From the farm to your table
Here at Arant Acres, we see to it that our rice makes its way to your table from field to package. ‘Farm to table’ has become an overused phrase, and as a result, may be undervalued. However, our products truly are farm to table. Let’s walk through the process!
Step 1: Prepare the fields
To get the fields prepped for planting, we begin in the fall by working the recently harvested rice fields. Harvested rice leaves quite a bit of straw and residue that must be minimized by burning, disking or decomposing naturally. We do not like to burn fields because many of the nutrients that are so important for the crop are removed through this process. Our favorite method of straw removal is to utilize a large harrow that lays the straw on the ground. Once the straw is on the ground, we dam up the fields for the winter and let the ducks and geese work the straw into the mud and provide additional fertilizer for the soil. Holding the water over the winter helps the straw decompose so all we have to do is plant the fields in the spring.
Step 2: Plant
Depending on the weather, we typically plant rice in April using a tractor and grain drill. We need about five days of good weather to plant our whole crop. If we can’t get good weather for the fields to dry, we can utilize an airplane to distribute rice over the flooded fields for planting. Next, levees are pulled to make different rice patties that will eventually be filled with water. These levees allow for an even flood of water over the whole field. Some of our fields are perfectly flat and don’t require any levees, so all we have to do is dam up the field and flood it.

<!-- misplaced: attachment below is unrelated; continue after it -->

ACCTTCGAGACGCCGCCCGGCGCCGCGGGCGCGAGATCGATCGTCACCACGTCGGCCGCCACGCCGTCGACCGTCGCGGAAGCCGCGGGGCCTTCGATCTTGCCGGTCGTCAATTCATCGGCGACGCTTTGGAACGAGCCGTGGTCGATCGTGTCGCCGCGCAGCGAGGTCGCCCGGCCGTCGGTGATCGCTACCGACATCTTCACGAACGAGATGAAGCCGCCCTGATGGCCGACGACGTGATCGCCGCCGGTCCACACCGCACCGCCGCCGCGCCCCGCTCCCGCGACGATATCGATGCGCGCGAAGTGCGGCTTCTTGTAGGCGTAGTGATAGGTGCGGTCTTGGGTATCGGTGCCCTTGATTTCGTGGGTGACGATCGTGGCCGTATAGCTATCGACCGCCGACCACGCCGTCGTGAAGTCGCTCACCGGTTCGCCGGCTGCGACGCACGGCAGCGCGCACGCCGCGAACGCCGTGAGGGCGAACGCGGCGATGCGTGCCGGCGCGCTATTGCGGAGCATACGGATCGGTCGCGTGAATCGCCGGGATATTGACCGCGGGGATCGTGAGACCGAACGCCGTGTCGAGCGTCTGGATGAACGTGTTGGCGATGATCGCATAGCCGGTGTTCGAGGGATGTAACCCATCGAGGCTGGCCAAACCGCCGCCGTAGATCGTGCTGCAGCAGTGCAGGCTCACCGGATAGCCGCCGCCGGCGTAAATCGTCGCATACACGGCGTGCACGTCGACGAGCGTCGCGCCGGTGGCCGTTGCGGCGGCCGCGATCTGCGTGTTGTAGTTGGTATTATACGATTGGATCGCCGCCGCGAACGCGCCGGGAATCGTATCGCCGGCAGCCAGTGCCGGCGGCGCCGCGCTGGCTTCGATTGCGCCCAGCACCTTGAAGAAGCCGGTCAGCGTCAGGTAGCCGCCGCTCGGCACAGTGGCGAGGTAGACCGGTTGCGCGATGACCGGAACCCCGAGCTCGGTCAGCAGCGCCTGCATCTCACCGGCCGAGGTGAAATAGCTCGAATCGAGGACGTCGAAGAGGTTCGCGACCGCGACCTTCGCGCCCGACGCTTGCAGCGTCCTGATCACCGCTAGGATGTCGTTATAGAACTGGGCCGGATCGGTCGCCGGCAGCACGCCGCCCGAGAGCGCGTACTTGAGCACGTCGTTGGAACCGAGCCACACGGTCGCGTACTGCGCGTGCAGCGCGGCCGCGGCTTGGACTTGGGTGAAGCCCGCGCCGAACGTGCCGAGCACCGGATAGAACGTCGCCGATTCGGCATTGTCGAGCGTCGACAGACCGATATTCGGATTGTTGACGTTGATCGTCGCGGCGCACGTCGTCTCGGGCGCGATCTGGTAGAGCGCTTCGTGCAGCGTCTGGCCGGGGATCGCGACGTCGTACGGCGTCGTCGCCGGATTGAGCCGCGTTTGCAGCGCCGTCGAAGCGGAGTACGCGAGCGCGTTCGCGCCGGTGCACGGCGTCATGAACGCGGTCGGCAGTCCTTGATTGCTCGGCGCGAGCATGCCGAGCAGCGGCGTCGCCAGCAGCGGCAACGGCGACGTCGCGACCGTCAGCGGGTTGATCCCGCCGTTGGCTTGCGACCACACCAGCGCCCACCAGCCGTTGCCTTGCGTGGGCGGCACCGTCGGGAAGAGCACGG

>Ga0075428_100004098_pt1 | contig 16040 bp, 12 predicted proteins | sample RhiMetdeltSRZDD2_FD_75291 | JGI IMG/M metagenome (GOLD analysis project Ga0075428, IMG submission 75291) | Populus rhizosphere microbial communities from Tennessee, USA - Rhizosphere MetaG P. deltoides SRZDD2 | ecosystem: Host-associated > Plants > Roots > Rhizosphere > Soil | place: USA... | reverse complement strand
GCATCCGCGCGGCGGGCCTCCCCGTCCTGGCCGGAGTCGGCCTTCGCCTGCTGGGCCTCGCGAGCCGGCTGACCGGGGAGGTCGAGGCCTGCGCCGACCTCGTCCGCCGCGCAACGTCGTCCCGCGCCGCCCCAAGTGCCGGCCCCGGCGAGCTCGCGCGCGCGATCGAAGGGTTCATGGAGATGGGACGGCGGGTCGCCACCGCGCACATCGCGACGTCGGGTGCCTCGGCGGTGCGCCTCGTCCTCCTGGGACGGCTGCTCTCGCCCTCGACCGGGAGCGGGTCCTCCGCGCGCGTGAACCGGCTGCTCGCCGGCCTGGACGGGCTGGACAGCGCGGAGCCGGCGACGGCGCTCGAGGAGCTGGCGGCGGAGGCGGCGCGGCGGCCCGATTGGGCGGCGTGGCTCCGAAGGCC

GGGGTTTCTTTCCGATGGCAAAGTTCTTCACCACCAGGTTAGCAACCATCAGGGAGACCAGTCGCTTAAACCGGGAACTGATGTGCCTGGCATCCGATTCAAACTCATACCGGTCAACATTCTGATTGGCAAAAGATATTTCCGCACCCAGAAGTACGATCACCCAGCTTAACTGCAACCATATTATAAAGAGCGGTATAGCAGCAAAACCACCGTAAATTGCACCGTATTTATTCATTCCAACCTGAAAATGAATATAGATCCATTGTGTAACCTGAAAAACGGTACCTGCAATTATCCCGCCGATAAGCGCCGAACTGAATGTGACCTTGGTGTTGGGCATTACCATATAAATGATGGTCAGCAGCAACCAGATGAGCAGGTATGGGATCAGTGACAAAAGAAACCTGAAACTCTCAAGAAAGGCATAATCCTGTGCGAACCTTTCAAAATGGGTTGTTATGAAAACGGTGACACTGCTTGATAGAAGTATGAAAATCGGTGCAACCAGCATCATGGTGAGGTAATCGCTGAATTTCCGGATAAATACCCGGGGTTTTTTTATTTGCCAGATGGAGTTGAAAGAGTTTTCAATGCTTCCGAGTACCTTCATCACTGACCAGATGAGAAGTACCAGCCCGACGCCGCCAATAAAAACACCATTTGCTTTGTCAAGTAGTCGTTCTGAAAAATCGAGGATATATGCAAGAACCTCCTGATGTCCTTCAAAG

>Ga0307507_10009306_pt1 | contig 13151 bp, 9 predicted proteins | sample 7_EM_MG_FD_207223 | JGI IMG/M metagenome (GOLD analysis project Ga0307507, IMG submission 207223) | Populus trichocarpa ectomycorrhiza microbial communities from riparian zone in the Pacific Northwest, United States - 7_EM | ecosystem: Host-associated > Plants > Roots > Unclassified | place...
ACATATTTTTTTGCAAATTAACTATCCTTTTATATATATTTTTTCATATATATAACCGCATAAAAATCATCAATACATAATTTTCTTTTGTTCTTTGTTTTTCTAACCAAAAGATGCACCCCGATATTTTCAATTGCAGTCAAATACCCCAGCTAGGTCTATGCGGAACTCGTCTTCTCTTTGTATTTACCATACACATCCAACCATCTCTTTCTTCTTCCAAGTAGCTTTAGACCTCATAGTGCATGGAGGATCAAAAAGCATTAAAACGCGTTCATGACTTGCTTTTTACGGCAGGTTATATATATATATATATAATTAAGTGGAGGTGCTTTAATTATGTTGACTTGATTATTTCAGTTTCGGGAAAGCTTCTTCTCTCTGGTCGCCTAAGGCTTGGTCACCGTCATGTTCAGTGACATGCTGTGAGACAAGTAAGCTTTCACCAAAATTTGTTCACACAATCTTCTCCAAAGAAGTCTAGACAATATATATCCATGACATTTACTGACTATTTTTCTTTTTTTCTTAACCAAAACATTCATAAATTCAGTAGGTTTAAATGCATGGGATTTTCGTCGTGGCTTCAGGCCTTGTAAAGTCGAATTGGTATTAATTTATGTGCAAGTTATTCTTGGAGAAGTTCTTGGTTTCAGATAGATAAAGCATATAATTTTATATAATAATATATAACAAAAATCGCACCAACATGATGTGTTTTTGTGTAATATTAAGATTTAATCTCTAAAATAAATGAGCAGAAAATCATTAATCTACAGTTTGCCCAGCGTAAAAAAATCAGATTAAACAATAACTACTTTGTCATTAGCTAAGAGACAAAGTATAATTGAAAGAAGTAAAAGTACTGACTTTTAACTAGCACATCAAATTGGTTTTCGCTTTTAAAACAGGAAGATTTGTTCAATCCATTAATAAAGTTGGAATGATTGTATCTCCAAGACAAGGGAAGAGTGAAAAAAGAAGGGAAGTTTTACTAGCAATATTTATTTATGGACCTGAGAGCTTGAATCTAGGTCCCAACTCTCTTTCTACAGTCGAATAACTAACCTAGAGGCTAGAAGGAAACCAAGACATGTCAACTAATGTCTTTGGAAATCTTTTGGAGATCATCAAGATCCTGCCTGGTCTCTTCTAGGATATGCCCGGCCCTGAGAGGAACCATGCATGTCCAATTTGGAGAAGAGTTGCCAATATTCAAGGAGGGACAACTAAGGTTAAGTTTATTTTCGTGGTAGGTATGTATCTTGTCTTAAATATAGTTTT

Step 3: Water
After planting is complete, we typically need one to two rains to get the rice crop up, and it takes a few weeks to see the rice break the surface of the ground. About a month and a half after planting, the fields are flooded, and the water layer helps to prevent weeds from germinating. After the flood is applied to the field, the summer is spent checking the water level in the fields to make sure there is an adequate flood of water. If it is too low, you pray for rain or turn on a pump. On our farm we are blessed to have several large drainage ditches and lakes that provide surface water irrigation throughout the growing season. We do have wells that pull out of a shallow groundwater aquifer, but we try to rely on our surface water wells as much as possible. Preserving our aquifer is one of our top priorities.
Step 4: Harvest
During the months of August and September, we will begin harvesting our rice. We run two combines and both machines will typically harvest 100 acres a day. Corn and bean harvest is about twice as fast as harvesting rice, so everything seems to slow down when the rice harvest starts. Once we harvest our rice, we take it to our grain bins where we dry it down with large fans that have propane burners that blow hot air on the grain to remove the moisture. The grain typically has a harvest moisture of about 20 percent and we dry it until it is around 13 percent. If the grain is not dried, it will spoil in the bins.
Step 5: Mill
We take a portion of the rice we harvest to our mill, which is located on our farm. The first step of the milling process is to remove any remaining straw and insects that could be in the grain. Once this step is complete, the rice is sent through the milling process where we first remove the exterior husk from the grain. Removal of the husk produces brown rice. To produce white rice, the grains are polished by a series of abrasive wheels that remove the rice bran. To make rice grits, the grain is sent through a machine that breaks the grains. People often ask if we bleach our rice to make it white, and I am happy to say we do not do that! I am also not aware of that process occurring in the rice milling process for any mill.
Step 6: Packaging
Once all these processes are complete, we package and ship the rice directly to your doorstep or your local store that features our products.
There you have it–the six-step guide to Delta Blues Rice! With planting complete and the rice crop has emerging from the ground, we are waiting to apply a flood of water for the year. Stay tuned for more pictures on our social media pages as the process continues this season!